The Catesby Manors of Watford
The Catesbys were far from ordinary. Members of the family occupy storied positions in England’s past. The same family also held manors in Watford parish for well over two centuries. History seems to have had greater impact on the Catesby manors of Watford than on other manors in the parish.
John Catesby began the family’s journey in Watford when he became Emma de Swynford’s second husband in 1381. Emma had inherited the de Watford Manor as well as lands in Ashby Leger from her mother, Margaret de Craunford, nee de Watford. Margaret obtained the Watford Township lands from her de Watford family and those in Ashby St Ledger from her husband, Robert de Craunford, whose family had been lords in Ashby. After her marriage, Emma's lands and manor in Watford became known as the “Catesby Manor of Watford”.
Even before John, his father William Catesby did much to establish the family fortunes. Advantageous marriages to the Lodbroke and Ardern families brought the lands of Ladbroke and Radburne. John’s son was another William Catesby, eventually Sir William. One of Sir William’s children was yet another William Catesby. Never knighted (although some historians erroneously add “Sir” to his name), in 1478 the younger William inherited a large estate, including the Catesby Manor in Watford along with lands in Ashby St Ledgers. Not long before he died, Sir William acquired what was effectively a “mini-manor” of lands lying in Watford township held by another de Watford family for the prior 200 years.
William Catesby rose to great height in England’s politics as councillor to King Edward and then as a councillor and favourite of King Richard III. As one of the trio effectively ruling England, William’s reputation was encapsulated by the rhyme: The Cat, the Rat and Lovel our Dog; Doe rule all England under a Hog … The “Cat” was William Catesby.
The Cat fought in support of King Richard III at the tumultuous Battle of Bosworth in 1485, which ended England’s Wars of the Roses. Richard lost the battle and William and many other followers of the former King were executed as a result.
The victor of the battle was Henry Tudor, who became King Henry VII. Normal treatment for the times was handed out to the many on the losing side. Parliament quickly passed Acts convicting each of them for “traitorous offences against the [new] king” and confiscating “all the castles, manors and lands &c whereof he was seized or possessed in fee” on the day of the Battle. The new King then passed on the confiscated lands to his new favourites, those who had supported him at Bosworth.
A decade later, William’s son and heir, George Catesby, with the help of his father-in-law, Richard Empson, petitioned Parliament for the return of the lands of his deceased father, William. His request was granted but with conditions. Lands given by the King to a grantee who had a legitimate heir could not be returned to George Catesby. Unfortunately for George, the lucky beneficiary of the Catesby Manor of Watford had heirs, and therefore the Watford town lands were forever lost to the Catesbys.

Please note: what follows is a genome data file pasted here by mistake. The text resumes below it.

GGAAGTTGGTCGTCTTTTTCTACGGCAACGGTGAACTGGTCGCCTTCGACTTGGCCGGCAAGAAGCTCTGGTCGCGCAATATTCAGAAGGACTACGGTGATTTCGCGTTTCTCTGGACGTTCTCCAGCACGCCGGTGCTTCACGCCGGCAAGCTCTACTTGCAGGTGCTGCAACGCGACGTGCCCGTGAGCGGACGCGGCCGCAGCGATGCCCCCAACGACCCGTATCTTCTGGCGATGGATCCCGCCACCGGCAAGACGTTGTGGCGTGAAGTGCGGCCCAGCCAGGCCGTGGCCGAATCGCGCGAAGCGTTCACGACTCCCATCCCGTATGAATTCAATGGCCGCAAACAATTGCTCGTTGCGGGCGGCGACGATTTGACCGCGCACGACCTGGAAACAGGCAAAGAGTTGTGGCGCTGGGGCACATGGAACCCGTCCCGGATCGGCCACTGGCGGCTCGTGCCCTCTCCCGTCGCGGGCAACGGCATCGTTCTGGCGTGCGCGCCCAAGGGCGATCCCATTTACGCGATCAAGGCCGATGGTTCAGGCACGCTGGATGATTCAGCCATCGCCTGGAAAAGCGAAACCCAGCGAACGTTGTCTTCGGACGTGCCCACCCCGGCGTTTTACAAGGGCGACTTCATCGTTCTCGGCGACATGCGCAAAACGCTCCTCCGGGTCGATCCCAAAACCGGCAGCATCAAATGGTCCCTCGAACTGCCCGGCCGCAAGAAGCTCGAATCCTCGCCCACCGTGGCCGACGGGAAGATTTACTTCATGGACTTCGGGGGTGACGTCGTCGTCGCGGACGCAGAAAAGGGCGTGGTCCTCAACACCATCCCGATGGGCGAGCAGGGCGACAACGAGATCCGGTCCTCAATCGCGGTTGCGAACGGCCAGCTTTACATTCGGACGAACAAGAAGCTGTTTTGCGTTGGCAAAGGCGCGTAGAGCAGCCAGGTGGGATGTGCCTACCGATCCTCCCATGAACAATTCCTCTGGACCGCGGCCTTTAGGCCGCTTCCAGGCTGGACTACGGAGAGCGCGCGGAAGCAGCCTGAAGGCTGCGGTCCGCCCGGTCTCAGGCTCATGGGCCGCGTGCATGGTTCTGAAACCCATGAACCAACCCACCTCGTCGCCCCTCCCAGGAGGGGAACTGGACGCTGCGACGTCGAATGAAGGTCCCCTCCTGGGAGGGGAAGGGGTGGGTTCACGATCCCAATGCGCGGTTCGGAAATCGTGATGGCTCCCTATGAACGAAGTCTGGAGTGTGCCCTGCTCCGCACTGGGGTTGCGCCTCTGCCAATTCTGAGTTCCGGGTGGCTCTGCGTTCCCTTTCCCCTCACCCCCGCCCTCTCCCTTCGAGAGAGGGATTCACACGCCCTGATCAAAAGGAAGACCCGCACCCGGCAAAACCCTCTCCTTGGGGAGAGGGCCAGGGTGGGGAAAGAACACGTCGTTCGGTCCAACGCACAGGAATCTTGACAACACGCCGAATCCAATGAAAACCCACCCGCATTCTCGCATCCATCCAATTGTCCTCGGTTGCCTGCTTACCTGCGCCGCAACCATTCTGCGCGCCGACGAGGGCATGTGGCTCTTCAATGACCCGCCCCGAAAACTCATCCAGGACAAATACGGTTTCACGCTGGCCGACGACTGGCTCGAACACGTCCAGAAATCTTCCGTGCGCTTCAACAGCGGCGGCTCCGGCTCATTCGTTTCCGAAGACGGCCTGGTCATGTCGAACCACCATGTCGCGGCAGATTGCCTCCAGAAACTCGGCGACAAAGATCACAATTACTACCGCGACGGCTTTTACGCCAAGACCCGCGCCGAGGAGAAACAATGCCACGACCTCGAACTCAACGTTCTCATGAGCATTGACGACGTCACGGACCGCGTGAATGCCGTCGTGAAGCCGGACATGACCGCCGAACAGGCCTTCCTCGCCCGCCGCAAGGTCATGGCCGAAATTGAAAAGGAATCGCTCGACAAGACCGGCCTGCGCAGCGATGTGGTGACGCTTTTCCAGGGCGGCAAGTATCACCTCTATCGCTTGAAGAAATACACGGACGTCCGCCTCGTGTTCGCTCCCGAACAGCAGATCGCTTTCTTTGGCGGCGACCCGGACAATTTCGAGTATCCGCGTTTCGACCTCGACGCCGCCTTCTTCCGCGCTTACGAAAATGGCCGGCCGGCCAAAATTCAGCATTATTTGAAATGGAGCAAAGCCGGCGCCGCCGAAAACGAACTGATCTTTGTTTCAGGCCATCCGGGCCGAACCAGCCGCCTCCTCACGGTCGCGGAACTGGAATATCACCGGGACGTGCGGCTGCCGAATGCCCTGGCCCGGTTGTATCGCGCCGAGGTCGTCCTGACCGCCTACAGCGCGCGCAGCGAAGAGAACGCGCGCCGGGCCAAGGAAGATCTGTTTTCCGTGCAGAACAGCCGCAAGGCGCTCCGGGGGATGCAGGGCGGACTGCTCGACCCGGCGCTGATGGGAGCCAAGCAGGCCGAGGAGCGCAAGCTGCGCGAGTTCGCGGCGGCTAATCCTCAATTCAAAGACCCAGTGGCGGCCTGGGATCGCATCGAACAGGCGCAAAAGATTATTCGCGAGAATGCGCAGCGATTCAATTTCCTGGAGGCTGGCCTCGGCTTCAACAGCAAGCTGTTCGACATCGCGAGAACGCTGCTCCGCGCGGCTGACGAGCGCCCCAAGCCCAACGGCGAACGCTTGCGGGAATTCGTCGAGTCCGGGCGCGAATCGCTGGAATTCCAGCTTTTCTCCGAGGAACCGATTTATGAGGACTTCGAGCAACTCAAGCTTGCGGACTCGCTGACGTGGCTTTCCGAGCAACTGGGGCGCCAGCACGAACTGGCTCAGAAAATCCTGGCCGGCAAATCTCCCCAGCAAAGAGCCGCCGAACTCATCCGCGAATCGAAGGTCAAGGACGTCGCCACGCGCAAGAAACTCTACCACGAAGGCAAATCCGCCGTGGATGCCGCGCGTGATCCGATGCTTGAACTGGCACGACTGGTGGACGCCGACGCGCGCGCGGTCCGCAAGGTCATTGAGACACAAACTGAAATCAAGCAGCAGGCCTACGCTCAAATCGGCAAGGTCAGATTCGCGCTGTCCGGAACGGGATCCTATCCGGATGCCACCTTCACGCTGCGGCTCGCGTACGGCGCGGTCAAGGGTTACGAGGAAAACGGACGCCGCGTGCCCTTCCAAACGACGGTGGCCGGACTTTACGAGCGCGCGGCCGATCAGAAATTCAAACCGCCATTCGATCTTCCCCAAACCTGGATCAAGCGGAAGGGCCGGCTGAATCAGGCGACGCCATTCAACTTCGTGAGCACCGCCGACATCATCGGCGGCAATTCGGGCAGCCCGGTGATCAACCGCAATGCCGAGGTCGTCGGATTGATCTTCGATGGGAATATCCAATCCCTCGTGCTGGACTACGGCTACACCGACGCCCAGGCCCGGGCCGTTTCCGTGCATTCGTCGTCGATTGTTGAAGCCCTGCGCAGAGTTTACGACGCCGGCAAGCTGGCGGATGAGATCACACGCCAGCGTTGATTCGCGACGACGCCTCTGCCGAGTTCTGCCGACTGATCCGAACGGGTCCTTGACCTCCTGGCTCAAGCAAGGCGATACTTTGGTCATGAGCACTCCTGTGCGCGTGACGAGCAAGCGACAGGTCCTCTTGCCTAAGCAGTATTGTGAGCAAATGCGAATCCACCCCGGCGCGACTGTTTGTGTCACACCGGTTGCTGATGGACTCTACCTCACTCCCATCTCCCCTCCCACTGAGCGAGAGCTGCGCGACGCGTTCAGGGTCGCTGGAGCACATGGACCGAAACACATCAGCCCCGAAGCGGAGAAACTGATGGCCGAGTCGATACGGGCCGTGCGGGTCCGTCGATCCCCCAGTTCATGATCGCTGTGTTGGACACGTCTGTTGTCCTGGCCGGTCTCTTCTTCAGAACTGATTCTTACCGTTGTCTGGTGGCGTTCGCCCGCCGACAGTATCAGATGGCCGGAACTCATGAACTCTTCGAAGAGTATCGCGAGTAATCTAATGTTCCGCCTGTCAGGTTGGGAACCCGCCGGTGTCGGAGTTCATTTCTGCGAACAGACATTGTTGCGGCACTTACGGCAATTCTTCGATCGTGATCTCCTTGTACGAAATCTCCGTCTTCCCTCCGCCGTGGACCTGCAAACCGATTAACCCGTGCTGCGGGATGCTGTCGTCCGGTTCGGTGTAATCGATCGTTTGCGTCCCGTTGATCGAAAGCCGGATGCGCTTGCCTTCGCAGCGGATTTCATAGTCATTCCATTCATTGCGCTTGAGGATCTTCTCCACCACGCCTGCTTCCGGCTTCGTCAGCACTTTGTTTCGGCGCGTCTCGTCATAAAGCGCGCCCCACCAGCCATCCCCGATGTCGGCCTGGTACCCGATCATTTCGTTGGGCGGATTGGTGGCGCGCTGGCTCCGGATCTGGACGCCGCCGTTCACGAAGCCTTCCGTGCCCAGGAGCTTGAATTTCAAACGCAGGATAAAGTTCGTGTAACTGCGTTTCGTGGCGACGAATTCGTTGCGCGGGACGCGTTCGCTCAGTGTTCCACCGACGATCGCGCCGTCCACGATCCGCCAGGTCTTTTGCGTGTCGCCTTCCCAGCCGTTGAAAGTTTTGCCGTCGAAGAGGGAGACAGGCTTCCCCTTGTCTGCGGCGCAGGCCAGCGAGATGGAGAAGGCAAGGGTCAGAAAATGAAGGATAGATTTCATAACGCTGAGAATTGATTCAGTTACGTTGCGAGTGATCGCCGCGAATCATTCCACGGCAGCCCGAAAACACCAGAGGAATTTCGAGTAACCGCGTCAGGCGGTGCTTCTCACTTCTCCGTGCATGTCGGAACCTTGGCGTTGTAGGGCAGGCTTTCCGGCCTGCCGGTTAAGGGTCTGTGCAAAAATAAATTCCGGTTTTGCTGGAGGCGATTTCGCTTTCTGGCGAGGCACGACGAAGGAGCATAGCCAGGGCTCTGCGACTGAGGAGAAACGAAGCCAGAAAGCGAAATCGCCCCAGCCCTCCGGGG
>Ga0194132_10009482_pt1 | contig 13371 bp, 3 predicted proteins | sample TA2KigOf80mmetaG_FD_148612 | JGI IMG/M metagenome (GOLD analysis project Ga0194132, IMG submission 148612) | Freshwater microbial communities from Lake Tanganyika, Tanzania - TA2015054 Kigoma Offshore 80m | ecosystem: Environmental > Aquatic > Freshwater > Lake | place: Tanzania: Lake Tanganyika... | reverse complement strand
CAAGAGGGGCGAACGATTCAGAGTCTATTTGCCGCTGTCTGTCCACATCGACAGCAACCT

However, other lands lying in Silsworth, one of the three townships of Watford parish, did end up back in the hands of George and the Catesby family. This recovery was by virtue of either or both of two factors, one potentially cooked up by Richard Empson. For one, the benefactor of the Silsworth lands died without an heir. For another, Richard Empson claimed in a document he delivered to the Exchequer, nearly nine years late, conveniently just before the Parliamentary Session on the Petition, that the lands were held in fee - they were probably held by lease.
The Catesby manor of Silsworth, along with other restored lands such as Ashby Legers, passed from George to his son, William. He died before reaching majority, and William’s brother, (Sir) Richard Catesby, inherited. His son William also died young whereupon the estate rested in a wardship, eventually falling to William’s son, (Sir) William Catesby. And finally, upon Sir William’s death in 1598, to Robert Catesby.
In the late Elizabethan years, Sir William’s refusal to convert to the Catholic faith cost him dearly, in hard cash as well as the deterioration of his health. His son and heir, the flamboyant Robert Catesby, also remained with the faith, and consequently father and son were forced to sell many of their manor estates to pay fines. Robert’s involvement as a leader of the Powder Plot is well known. The conspirators sought to re-establish Catholic influence in England by blowing up the House of Lords in 1605. The Plot failed, and Catesby escaped from London by horseback but was shot dead shortly afterwards in a skirmish with his pursuers.
Similar to his great great great grandfather, William Catesby, 120 years before, Robert’s lands along with those of his co-conspirators were given or leased to favourites of King James. Robert’s mother, Ann, was referred to as the recusant Lady Catesby of Ashby. The Manors of Legers Ashby and Silsworth were at some point given or leased to Sir William Irving and Messrs Temple and Rowse, respectively. A quarter-century later, the Silsworth lands appear mainly in the hands of (Sir) George Clerke and to a lesser extent the Spencers, eventually the Earls Spencer.
One of the five parts of the book, The Watford Knight’s Fee, is devoted to
the de Watford and Catesby manors of Watford.